From the old lifeboat house the other evening I watched a perfect
day end in a glorious sunset. The Globe of red fire rapidly vanished
among the trees of Winchelsea Hill. Turning to face the east I saw
the full moon rising into a clear sky after a summer like day at the
end of October – what a summer we have had. As I sat there I thought
of all those brave Lifeboat men that left this lonely place on that
stormy November morning, never to see another dawn or sunset. God
rest their souls.
Even now, seventy-five years later, there are still people like me
that remember the gift they gave to save others they did not know.
I fished that night without a torch, the sky was that light. At two
am. the next morning I had to collect my wife and daughter from a
very rare night out at the local Night Club in Rye. Still in a dream
I sat and watched the younger generation leaving the establishment.
Still thinking of those men who selflessly gave their lives, leaving
behind large families, who genes, no doubt, ran in many of those kids
pouring out of the Club. They seemed not to care, all they seem to
want is to go out, get drunk and make a lot of noise. The language
on that night was appalling and their behaviour was deplorable. To
some of them the outside wall of the building was the ideal place
to rid the body of excess drink, even some of the girls had no shame,
they looked on and giggled.
The lads of the Rye Fire Service had been called out in their fire
engines at 10.15, now at 2 am they were returning. The first engine
passed the milling crowd of youngsters and drew the attention to the
following appliance. They blocked the road jeering at it, the driver
had to stop to avoid an accident. The young girls and boys surrounded
the engine taunting the brave lads inside who wished nothing more
than to get home to bed. A glass bottle was thrown, it luckily bounced
off and smashed against the brick wall.
I was utterly ashamed to see the goings on. This was happening in
‘my Rye.’ Not an enforcement officer was in sight, just the presence
of a marked car parked surveying the scene would, I am sure, have
made the kids behave better. Some noticed me sitting waiting in a
peaked cap, these seemed to take note and pass by quietly.
I though of the Lifeboat men and the Firefighters and pondered the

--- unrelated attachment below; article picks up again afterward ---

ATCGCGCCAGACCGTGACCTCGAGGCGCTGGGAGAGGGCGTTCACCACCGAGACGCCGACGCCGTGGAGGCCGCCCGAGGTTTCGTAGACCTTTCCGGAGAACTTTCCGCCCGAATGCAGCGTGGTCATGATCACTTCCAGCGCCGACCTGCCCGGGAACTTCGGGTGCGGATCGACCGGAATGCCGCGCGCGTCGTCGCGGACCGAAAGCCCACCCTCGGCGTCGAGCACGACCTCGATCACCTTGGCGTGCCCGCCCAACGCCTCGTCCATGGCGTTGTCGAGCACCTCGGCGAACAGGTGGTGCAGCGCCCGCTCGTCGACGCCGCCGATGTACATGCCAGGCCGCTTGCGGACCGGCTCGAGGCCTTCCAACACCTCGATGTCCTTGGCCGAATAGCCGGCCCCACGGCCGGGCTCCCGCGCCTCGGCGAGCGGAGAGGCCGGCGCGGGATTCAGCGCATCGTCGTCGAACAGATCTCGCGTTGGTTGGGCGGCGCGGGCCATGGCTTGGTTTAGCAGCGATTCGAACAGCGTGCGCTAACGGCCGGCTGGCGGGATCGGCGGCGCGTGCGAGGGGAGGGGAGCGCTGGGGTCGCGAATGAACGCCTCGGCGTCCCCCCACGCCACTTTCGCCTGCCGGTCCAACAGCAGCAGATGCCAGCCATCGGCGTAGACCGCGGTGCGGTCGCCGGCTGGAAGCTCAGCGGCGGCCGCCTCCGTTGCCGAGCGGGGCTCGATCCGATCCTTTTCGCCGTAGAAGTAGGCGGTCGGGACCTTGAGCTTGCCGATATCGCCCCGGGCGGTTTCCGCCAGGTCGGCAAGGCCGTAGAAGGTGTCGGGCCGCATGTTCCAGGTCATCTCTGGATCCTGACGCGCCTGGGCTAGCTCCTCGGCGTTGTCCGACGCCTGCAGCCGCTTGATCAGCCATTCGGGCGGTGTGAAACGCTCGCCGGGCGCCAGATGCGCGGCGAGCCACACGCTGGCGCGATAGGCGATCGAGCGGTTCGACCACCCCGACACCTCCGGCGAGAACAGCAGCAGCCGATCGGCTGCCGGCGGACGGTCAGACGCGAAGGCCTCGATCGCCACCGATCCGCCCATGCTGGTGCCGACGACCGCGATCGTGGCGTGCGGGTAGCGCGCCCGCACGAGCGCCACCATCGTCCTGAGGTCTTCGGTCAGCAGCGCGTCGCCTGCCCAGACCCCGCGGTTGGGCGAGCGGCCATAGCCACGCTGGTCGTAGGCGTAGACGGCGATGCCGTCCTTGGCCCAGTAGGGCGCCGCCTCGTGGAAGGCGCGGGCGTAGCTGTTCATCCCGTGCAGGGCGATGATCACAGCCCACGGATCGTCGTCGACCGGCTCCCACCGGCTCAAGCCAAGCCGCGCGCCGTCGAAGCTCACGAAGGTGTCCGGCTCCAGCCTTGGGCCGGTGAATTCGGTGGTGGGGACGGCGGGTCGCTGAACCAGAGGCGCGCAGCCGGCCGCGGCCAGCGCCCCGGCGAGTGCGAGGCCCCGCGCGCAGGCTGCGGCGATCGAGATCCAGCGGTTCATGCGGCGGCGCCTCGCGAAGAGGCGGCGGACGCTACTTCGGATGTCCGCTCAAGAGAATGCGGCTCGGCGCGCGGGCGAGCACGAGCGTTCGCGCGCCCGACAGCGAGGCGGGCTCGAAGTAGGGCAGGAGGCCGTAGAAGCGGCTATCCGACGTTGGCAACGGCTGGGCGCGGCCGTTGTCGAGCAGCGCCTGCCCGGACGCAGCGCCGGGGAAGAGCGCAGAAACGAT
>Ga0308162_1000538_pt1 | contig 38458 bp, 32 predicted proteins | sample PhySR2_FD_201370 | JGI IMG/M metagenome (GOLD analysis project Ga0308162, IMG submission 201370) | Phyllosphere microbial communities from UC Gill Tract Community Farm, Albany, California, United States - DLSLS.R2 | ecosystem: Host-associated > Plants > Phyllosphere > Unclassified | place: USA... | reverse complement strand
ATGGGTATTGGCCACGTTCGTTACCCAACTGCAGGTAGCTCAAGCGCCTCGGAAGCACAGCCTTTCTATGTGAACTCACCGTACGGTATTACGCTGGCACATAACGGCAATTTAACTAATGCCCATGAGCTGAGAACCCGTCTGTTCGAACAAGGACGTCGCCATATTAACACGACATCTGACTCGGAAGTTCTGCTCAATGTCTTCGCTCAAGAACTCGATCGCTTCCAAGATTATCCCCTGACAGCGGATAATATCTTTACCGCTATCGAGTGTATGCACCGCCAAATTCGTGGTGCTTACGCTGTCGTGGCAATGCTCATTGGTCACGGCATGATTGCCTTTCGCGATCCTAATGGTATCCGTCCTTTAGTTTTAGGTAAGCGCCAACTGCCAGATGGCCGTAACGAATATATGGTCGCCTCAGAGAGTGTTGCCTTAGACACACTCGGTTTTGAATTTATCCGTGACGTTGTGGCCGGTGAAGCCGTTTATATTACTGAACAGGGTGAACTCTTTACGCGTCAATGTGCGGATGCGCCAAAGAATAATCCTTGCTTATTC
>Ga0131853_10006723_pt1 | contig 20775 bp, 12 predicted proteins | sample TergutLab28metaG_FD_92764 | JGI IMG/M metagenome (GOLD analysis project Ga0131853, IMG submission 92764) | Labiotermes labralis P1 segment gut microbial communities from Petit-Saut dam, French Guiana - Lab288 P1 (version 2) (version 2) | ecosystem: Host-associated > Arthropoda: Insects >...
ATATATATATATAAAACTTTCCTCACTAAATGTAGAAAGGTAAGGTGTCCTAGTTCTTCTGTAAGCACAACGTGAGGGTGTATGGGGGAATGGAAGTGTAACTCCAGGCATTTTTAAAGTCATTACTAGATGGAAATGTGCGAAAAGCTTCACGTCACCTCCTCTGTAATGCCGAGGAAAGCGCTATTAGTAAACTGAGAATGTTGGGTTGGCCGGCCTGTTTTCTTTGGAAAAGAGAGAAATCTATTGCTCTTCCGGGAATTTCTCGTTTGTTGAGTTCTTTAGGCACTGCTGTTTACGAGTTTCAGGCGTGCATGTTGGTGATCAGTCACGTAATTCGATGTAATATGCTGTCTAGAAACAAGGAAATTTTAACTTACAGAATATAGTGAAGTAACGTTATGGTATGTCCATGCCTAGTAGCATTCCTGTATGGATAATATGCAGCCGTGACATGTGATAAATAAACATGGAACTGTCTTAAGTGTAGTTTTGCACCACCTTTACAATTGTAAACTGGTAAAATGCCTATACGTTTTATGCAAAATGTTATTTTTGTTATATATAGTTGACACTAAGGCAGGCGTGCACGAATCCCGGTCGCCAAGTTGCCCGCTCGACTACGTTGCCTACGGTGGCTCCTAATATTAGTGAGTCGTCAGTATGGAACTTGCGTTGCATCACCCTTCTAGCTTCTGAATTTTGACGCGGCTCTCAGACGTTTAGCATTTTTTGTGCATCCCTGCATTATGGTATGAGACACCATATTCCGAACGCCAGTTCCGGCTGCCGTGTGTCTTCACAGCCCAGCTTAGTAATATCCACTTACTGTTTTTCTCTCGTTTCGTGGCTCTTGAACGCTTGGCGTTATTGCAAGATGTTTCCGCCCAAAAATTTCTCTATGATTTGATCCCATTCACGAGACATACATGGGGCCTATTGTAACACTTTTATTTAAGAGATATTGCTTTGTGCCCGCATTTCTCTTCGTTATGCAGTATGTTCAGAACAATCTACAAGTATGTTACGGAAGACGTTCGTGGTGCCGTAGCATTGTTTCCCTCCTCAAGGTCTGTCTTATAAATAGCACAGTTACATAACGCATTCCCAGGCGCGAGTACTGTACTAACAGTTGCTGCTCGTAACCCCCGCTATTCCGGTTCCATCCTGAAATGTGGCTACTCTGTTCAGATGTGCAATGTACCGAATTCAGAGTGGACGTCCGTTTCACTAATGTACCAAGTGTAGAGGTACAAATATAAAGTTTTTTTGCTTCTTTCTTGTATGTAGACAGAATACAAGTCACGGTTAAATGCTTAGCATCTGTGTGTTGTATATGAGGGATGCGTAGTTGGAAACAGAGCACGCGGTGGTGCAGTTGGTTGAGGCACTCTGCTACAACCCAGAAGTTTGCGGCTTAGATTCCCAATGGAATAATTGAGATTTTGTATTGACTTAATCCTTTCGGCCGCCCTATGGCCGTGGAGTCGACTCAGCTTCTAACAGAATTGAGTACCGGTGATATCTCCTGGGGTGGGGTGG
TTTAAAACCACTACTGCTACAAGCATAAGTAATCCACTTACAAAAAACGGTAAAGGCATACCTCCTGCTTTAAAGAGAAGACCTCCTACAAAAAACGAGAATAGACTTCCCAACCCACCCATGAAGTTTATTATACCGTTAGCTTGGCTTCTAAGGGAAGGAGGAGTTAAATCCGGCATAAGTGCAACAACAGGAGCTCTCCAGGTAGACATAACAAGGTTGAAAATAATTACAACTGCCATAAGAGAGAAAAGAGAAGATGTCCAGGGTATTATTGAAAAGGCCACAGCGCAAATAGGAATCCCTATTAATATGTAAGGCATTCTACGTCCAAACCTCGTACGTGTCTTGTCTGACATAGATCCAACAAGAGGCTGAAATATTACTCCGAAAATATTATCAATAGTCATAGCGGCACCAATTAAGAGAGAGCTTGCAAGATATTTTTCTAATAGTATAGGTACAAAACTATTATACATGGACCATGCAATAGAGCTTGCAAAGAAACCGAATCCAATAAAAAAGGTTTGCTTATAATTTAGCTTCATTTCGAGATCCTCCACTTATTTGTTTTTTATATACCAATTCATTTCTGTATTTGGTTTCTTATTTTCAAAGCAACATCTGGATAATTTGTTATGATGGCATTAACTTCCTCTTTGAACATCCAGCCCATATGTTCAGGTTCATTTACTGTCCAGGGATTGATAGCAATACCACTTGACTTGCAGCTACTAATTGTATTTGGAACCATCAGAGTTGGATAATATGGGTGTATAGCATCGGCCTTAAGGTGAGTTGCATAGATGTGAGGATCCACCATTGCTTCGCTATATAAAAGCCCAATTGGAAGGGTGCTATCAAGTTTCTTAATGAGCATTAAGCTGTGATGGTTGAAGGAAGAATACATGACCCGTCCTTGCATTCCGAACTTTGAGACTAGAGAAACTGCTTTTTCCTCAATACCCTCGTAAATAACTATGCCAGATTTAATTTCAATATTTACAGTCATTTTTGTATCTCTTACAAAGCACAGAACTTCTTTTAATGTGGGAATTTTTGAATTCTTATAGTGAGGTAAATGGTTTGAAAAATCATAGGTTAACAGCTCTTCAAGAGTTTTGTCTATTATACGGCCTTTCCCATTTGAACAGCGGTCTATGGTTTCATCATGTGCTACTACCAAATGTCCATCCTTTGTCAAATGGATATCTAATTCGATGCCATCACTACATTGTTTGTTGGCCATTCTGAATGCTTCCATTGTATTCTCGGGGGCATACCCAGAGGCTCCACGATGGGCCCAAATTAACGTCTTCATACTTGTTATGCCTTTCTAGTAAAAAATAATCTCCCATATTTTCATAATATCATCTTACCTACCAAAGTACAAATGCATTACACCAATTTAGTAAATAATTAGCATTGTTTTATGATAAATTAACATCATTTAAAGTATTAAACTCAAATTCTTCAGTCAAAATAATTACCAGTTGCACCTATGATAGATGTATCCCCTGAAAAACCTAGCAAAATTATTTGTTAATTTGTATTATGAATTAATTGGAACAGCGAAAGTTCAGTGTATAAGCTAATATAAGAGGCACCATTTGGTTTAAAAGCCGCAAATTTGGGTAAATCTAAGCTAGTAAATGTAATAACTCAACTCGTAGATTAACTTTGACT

thought that if the Police had not been ‘centralised’ they would have
been just as effective today as those other two services and order
would have been kept on our streets.
The A259 is sure getting more than its share of hold-ups again. This
time it was intentional, improvement they call it, well if you ask
me, the man who okayed the second half of the finished surface should
be ashamed. The stretch from Rye to the Pill Box corner is smooth
and quiet but the half from there to Winchelsea is rough and unfinished.
Is this an experiment in road surfaces?
Driest Summer Since 1921
The winter fish, cod and herring have arrived to mingle with the late
summer fish. The seasons are slowly leaving their way and real winter
will not show itself until December. Any rain now will be too late
for the trees now in their winter sleep, lets pray they survive after
the dry autumn to burst green again next April.
What a golden opportunity the Water Board has missed to dredge the
rivers around Rye. Not since 1921 has the marsh been so dry. Then
the Military Canal dried up in places. You could walk across at Appledore!
That year the rains did not fall until Boxing Day and the area we
live in experienced some of the heaviest rain in 100 years.
Preparations for the Rye Bonfire celebrations are taking shape, torch
making being completed, celebrity booked to fire the monster that
will rise on the Salts. So come on you Ryers, start to budget for
the collection please. Lets make it a year to remember. If you knew
the hard work that goes into the event and the hours spent organising
the night you would expect to get at least one pound an hour but not
so. This year let’s make it a gold collection, not silver, let’s make
it one pound a head, not a lot to ask with beer at £2.50 a pint or
cigarettes at £4 a packet.
From “Rye’s Own” November 2003 issue